Singapore has set up a new Telecom Cybersecurity Strategic Committee (TCSC) to develop a plan to tackle 'next-generation cyber threats' in the telecommunications sector.
The committee is expected to publish a strategy report and outline a roadmap for telecommunications operators to develop cybersecurity capabilities later in 2019. The report and roadmap will include recommendations for new initiatives such as capability development, technology innovation, regulation and international partnerships.
In his opening address at the inaugural Infocomm Media Cybersecurity Conference on 25 January 2018, Dr Janil Puthucheary, senior minister of state for the Ministry of Communications and Information, highlighted the following points.
As "Singapore aims to be a Smart Nation and a leading digital economy", there is a vital need for cybersecurity. He added that the telecom industry is key and fundamental to secure Singapore's connectivity infrastructure and services.
The government and telecommunication industry players should collaborate on cybersecurity matters. To date, some examples of such collaborative efforts include:
- The Infocomm Media Development Authority of Singapore (IMDA)'s launch of the Infocomm Singapore Computer Emergency Response Team in 2015 to respond to cybersecurity threats within the telecommunications and media sectors; and
- IMDA's revision in 2018 of the Telecommunications Cybersecurity Code of Practice to ensure that best practices from the industry can be applied to the telcom space.
- The TCSC will identify challenges, key telecommunication technologies and market developments that will shape the cyber threat landscape. This is to ensure that Singapore keeps up to date on global, technological and industry trends.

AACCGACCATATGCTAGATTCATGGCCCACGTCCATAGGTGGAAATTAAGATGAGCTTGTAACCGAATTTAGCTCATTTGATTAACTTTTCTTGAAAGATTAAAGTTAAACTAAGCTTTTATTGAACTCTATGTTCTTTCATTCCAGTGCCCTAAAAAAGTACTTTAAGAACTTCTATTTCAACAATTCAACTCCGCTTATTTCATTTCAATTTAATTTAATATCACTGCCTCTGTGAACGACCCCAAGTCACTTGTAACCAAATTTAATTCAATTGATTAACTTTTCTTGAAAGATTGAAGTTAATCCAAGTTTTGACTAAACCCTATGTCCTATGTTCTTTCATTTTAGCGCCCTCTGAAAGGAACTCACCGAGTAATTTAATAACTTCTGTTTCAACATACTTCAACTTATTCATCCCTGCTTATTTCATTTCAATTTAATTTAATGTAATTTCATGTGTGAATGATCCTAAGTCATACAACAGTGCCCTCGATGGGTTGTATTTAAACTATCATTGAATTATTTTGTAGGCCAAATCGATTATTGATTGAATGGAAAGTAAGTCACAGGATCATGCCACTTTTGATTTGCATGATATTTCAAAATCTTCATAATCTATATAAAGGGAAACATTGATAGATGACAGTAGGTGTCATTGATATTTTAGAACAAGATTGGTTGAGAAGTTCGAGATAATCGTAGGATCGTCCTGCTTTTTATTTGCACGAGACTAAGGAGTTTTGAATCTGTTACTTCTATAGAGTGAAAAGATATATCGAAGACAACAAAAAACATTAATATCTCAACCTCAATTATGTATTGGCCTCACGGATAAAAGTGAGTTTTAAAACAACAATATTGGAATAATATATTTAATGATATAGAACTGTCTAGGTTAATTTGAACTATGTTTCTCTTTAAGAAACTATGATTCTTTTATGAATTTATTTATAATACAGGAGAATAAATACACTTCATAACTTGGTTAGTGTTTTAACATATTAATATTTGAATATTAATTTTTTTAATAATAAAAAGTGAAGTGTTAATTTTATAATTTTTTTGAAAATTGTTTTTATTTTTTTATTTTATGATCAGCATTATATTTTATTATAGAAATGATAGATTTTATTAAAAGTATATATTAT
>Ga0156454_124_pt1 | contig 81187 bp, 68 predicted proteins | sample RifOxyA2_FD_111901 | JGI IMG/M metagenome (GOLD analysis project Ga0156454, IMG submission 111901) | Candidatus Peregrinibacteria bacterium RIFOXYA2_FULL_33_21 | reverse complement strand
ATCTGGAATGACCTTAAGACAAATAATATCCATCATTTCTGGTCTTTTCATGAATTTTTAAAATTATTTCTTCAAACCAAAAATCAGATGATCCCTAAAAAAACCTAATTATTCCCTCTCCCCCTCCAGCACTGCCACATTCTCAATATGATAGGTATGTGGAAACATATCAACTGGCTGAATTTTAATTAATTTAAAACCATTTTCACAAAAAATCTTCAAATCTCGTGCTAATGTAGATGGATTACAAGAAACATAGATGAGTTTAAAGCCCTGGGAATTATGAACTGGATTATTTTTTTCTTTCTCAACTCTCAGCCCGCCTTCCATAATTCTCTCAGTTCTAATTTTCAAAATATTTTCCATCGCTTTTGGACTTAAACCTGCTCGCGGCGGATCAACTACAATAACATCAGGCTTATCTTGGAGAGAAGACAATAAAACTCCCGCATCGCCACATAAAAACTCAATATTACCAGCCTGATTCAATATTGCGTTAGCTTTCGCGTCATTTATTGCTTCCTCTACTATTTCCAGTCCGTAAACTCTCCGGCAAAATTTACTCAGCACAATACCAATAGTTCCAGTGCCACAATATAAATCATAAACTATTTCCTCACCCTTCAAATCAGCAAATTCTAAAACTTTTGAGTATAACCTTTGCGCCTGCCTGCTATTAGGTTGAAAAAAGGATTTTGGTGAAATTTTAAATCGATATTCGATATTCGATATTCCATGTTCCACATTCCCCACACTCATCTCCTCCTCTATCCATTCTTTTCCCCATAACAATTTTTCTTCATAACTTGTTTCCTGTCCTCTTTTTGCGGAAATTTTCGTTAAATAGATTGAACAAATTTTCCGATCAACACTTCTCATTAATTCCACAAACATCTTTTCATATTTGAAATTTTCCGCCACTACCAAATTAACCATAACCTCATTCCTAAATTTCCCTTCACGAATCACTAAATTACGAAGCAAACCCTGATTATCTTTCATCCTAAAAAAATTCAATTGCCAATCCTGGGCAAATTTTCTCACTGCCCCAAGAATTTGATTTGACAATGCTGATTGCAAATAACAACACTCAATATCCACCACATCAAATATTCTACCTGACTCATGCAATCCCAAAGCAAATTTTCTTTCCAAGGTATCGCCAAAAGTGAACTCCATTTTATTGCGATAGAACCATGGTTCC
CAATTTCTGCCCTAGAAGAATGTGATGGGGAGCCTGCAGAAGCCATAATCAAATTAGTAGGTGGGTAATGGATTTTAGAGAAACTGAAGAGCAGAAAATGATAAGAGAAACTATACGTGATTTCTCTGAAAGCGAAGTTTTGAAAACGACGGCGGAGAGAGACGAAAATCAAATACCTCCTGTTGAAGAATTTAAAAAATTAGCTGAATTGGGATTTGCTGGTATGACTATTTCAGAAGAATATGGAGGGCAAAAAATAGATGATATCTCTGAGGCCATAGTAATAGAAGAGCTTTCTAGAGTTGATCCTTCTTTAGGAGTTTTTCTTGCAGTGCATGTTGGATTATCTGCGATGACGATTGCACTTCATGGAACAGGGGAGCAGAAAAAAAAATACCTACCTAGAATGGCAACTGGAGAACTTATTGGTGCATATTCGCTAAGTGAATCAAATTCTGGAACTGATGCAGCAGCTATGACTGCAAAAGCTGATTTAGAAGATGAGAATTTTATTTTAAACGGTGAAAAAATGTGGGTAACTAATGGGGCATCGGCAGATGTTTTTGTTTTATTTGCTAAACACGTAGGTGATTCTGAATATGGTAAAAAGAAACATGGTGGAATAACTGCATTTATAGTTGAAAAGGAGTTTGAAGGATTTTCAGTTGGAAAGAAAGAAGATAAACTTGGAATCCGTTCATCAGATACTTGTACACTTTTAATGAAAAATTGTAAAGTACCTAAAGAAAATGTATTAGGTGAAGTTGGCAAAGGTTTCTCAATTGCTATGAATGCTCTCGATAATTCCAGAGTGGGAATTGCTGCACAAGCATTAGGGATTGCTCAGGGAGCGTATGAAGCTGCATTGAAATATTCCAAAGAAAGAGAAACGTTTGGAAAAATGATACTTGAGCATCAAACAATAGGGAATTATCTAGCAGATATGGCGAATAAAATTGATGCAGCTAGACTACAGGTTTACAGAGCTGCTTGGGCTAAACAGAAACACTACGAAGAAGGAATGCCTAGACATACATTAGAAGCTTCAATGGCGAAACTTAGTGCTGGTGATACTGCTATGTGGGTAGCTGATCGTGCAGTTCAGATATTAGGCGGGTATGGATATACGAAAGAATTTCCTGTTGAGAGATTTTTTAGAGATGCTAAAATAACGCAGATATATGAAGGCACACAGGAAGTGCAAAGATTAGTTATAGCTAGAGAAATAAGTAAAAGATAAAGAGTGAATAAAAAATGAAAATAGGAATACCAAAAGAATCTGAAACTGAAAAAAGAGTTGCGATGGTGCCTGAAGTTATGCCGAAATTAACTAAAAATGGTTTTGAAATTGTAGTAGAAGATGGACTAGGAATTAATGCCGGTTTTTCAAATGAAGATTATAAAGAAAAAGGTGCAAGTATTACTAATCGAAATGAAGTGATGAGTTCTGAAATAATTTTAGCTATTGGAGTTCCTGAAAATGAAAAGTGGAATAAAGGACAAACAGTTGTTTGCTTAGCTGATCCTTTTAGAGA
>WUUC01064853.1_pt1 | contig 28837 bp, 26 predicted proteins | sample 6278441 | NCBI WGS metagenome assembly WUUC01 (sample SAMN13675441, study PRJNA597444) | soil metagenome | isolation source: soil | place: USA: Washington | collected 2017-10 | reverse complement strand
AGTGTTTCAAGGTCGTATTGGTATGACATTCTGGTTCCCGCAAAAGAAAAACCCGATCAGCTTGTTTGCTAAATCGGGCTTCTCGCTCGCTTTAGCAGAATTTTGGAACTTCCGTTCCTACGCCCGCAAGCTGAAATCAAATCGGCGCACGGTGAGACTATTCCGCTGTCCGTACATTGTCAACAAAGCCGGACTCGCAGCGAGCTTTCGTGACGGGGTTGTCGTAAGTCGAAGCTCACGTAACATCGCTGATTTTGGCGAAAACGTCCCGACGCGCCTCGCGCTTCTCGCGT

Dr Janil also announced new initiatives to boost cybersecurity in the telecom space:
- First, an electronic Know Your Customer guide, which will enable mobile operators and their customers to perform secure online verifications and registration for mobile services such as switching SIM cards, thus doing away with the need for face-to-face transactions.
- Second, there will be an Internet of Things (IoT) Cyber Security Guide, with baseline recommendations and checklists, which will provide guidance to IoT users and vendors on securing their IoT devices and networks. IMDA has launched a public consultation to gather feedback from members of the public and industry on the guide, to ensure that its recommendations are useful and comprehensive. All submissions must reach IMDA by 12 noon on 8 March 2019.
- In addition, IMDA is also exploring possible trials using quantum key distribution technology with industry partners to help foster a greater understanding on the implementation of more advanced forms of encryption.
Finally, Dr Janil stressed that individuals need to play their part as well and participate in "that collective responsibility" towards cybersecurity. Noting that human behaviour and vulnerabilities, and not just technology software or hardware, often pose risks and threats to cybersecurity, he highlighted that users, employees and individual participants should also play a part in "actively maintaining" the security of technological platforms and networks.
What these developments could mean for your business:
- Although the initiatives and recommendations mentioned above pertain to the telecom sector, any and all businesses alike should consider implementing robust cybersecurity strategies including identifying vulnerabilities that could pose cybersecurity risk to the business, developing a comprehensive incident response plan, running cybersecurity tabletop exercises and engaging in industry roundtables to keep up to date on relevant best practices.
- External counsel should also be retained to advise on any legal implications that may be triggered the event of a cybersecurity incident, for instance, whether mandatory reporting applies and if there is potential regulatory or contractual liability to the business.
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